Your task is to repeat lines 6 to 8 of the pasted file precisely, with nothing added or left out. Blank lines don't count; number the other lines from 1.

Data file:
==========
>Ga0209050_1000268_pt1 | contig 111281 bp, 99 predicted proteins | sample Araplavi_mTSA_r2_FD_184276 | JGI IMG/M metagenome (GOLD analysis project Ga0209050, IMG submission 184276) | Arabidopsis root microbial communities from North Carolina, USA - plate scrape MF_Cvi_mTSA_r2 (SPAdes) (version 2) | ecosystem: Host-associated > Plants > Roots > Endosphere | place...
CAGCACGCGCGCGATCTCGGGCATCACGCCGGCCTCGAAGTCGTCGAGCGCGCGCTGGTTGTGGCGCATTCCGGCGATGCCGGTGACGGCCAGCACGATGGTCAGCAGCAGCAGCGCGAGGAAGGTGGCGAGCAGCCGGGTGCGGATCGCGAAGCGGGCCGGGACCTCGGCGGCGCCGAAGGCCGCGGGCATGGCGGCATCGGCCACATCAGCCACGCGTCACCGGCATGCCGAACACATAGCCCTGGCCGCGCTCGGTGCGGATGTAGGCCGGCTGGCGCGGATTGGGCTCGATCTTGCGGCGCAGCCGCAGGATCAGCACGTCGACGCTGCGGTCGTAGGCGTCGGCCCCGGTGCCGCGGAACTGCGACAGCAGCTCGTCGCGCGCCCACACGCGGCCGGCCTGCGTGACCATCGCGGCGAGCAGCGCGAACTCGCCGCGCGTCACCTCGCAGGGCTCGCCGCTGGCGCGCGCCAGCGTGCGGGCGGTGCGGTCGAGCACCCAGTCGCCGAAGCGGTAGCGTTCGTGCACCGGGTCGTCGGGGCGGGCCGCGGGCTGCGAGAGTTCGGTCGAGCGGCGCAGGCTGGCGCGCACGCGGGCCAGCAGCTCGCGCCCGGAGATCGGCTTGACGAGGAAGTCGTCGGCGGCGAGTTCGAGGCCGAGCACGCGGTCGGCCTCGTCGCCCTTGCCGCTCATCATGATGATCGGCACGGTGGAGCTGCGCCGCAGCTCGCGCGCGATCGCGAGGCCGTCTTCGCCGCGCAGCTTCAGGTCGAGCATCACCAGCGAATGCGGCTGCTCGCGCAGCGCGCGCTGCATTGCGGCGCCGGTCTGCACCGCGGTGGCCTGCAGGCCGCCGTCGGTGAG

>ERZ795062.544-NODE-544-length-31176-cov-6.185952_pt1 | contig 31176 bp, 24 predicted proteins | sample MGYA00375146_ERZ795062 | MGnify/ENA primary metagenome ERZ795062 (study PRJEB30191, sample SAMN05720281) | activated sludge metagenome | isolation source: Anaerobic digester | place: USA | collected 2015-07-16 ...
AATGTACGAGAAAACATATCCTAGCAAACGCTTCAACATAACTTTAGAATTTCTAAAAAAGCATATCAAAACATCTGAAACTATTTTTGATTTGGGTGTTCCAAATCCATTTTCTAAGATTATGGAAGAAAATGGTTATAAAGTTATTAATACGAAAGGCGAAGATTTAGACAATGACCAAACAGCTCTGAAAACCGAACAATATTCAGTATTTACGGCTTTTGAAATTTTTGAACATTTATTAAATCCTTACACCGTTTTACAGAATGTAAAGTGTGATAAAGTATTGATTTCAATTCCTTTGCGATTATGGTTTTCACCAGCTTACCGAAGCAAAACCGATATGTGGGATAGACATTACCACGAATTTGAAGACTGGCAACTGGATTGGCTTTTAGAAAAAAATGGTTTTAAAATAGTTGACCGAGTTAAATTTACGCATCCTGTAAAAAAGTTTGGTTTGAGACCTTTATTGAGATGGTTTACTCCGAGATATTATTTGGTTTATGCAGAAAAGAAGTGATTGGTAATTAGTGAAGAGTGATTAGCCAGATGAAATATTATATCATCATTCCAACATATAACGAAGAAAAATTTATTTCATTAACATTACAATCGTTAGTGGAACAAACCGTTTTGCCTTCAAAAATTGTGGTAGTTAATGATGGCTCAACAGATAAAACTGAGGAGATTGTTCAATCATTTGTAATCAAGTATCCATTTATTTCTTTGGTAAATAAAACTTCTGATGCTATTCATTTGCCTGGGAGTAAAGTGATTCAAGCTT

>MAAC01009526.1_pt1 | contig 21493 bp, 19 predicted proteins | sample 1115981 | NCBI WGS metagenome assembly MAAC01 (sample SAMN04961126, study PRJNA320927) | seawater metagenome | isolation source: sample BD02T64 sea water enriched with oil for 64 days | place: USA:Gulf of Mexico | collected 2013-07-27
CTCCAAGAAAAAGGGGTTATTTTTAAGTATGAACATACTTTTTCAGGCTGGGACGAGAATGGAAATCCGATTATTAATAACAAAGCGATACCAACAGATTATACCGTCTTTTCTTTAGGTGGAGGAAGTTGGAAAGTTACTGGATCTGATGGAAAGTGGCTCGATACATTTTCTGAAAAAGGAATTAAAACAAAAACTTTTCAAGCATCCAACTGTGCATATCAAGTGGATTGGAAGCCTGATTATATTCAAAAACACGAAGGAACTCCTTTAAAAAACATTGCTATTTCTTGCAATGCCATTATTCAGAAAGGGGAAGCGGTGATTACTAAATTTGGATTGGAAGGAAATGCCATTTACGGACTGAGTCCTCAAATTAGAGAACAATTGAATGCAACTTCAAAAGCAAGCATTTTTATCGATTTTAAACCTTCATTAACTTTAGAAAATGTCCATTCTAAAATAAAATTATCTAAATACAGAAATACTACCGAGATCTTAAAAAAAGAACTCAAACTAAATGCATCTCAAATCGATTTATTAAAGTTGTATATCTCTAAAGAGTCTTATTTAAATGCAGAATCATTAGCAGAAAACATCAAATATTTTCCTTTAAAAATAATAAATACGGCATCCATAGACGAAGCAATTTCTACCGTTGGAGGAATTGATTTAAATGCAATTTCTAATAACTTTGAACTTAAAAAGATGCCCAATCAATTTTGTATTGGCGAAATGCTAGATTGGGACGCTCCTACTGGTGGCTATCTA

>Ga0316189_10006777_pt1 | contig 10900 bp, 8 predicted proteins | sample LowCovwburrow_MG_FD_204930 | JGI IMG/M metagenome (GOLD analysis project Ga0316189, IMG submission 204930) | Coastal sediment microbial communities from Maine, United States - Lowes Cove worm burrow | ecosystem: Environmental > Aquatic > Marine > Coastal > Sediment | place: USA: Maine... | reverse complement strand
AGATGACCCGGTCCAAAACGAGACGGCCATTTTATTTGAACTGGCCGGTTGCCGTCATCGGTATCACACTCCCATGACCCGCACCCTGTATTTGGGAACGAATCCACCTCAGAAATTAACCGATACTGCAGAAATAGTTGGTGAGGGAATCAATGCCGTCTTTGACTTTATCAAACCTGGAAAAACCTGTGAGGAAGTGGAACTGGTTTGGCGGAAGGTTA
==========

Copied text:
CTCCAAGAAAAAGGGGTTATTTTTAAGTATGAACATACTTTTTCAGGCTGGGACGAGAATGGAAATCCGATTATTAATAACAAAGCGATACCAACAGATTATACCGTCTTTTCTTTAGGTGGAGGAAGTTGGAAAGTTACTGGATCTGATGGAAAGTGGCTCGATACATTTTCTGAAAAAGGAATTAAAACAAAAACTTTTCAAGCATCCAACTGTGCATATCAAGTGGATTGGAAGCCTGATTATATTCAAAAACACGAAGGAACTCCTTTAAAAAACATTGCTATTTCTTGCAATGCCATTATTCAGAAAGGGGAAGCGGTGATTACTAAATTTGGATTGGAAGGAAATGCCATTTACGGACTGAGTCCTCAAATTAGAGAACAATTGAATGCAACTTCAAAAGCAAGCATTTTTATCGATTTTAAACCTTCATTAACTTTAGAAAATGTCCATTCTAAAATAAAATTATCTAAATACAGAAATACTACCGAGATCTTAAAAAAAGAACTCAAACTAAATGCATCTCAAATCGATTTATTAAAGTTGTATATCTCTAAAGAGTCTTATTTAAATGCAGAATCATTAGCAGAAAACATCAAATATTTTCCTTTAAAAATAATAAATACGGCATCCATAGACGAAGCAATTTCTACCGTTGGAGGAATTGATTTAAATGCAATTTCTAATAACTTTGAACTTAAAAAGATGCCCAATCAATTTTGTATTGGCGAAATGCTAGATTGGGACGCTCCTACTGGTGGCTATCTA

>Ga0316189_10006777_pt1 | contig 10900 bp, 8 predicted proteins | sample LowCovwburrow_MG_FD_204930 | JGI IMG/M metagenome (GOLD analysis project Ga0316189, IMG submission 204930) | Coastal sediment microbial communities from Maine, United States - Lowes Cove worm burrow | ecosystem: Environmental > Aquatic > Marine > Coastal > Sediment | place: USA: Maine... | reverse complement strand
AGATGACCCGGTCCAAAACGAGACGGCCATTTTATTTGAACTGGCCGGTTGCCGTCATCGGTATCACACTCCCATGACCCGCACCCTGTATTTGGGAACGAATCCACCTCAGAAATTAACCGATACTGCAGAAATAGTTGGTGAGGGAATCAATGCCGTCTTTGACTTTATCAAACCTGGAAAAACCTGTGAGGAAGTGGAACTGGTTTGGCGGAAGGTTA